Access to Protection: Domestic Institutions and Trade Policy in Democracies
AbstractPrevious institutional explanations of trade policy have focused on the role of proportional representation on the promotion of free trade. This explanation generates numerous unsolved anomalies and provides limited guidance in explaining the difference between proportional representation countries and between majoritarian countries as well as within-country variation in trade policy. This article introduces a more general institutional theory that argues that the number of access points provided by institutions is the crucial institutional feature, as increasing the number of access points makes lobbying less costly, which benefits protectionists. From this, I hypothesize that the number of parties in government, the number of electoral districts, the nature of the vote, and other such institutions affect the level of protection and that, once these factors are controlled for, proportional representation has no impact on trade policy. I test this theory on tariff data in the post World War II developed democracies and find broad support for these hypotheses.This article was previously presented at the 2004 Annual Meetings of the Midwest Political Science Association. I would like to thank Alan Deardorff, Rob Franzese, Matt Golder, Mike Hanmer, Jude Hays, Cherie Maestas, Corrine McConnaughy, Will Moore, James D. Morrow, Won-Ho Park, and Jeff Staton for advice and comments and Yoshi Ono for excellent research assistance. All errors, of course, remain my own.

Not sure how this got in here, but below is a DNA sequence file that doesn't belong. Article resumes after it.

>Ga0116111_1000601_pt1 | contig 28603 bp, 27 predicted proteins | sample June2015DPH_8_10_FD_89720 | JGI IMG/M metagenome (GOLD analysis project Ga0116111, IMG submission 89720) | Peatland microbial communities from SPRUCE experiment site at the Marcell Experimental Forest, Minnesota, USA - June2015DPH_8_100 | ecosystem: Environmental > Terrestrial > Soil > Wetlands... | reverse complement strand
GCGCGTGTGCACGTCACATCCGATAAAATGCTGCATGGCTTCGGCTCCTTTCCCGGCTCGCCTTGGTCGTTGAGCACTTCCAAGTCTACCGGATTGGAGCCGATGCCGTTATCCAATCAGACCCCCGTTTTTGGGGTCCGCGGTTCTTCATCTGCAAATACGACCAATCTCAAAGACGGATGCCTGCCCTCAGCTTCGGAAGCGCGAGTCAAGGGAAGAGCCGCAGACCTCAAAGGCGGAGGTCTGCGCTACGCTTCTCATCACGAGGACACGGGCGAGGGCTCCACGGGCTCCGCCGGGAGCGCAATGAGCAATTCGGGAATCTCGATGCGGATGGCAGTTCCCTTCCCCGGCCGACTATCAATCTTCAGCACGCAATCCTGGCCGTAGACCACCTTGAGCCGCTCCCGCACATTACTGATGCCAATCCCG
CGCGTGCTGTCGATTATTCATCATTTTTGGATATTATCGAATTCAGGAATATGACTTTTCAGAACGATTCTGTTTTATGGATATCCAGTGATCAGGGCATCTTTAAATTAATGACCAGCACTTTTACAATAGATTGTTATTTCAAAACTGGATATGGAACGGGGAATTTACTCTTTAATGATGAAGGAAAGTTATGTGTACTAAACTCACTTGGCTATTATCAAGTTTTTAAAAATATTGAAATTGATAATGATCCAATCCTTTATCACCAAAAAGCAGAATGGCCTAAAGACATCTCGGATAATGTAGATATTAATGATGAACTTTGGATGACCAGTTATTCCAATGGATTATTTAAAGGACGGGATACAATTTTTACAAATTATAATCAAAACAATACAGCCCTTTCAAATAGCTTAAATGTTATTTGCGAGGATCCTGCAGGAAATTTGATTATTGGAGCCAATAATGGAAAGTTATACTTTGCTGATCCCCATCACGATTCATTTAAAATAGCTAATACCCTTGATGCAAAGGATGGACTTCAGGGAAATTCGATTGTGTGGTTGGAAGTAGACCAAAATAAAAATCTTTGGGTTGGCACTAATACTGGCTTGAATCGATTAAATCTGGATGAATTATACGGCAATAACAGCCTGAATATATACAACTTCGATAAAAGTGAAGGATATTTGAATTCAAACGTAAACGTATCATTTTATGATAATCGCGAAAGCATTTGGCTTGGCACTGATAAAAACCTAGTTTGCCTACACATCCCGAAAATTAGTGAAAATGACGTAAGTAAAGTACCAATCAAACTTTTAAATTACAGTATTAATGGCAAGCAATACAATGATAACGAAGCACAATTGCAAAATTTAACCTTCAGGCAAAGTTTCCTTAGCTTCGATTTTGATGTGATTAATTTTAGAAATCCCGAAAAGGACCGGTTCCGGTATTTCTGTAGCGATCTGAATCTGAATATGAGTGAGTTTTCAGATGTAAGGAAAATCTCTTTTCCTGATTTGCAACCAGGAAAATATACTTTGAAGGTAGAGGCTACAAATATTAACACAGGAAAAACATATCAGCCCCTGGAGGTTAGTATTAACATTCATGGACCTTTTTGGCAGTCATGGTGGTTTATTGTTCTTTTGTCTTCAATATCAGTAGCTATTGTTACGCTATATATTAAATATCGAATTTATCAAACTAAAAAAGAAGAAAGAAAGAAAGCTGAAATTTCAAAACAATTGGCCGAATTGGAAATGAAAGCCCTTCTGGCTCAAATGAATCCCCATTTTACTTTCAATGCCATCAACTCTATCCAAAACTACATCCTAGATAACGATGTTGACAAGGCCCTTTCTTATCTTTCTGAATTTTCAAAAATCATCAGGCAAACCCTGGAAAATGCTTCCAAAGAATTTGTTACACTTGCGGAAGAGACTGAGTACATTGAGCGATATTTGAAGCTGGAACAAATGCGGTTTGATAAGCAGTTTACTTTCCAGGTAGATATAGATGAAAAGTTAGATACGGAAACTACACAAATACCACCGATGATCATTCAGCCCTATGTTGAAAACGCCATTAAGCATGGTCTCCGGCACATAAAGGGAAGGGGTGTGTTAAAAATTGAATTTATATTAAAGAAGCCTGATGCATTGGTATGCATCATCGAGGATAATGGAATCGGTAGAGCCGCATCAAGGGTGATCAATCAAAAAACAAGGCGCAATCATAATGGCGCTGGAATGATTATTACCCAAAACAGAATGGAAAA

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Bibliographic InfoArticle provided by Cambridge University Press in its journal International Organization.
Volume (Year): 61 (2007)
Issue (Month): 03 (July)
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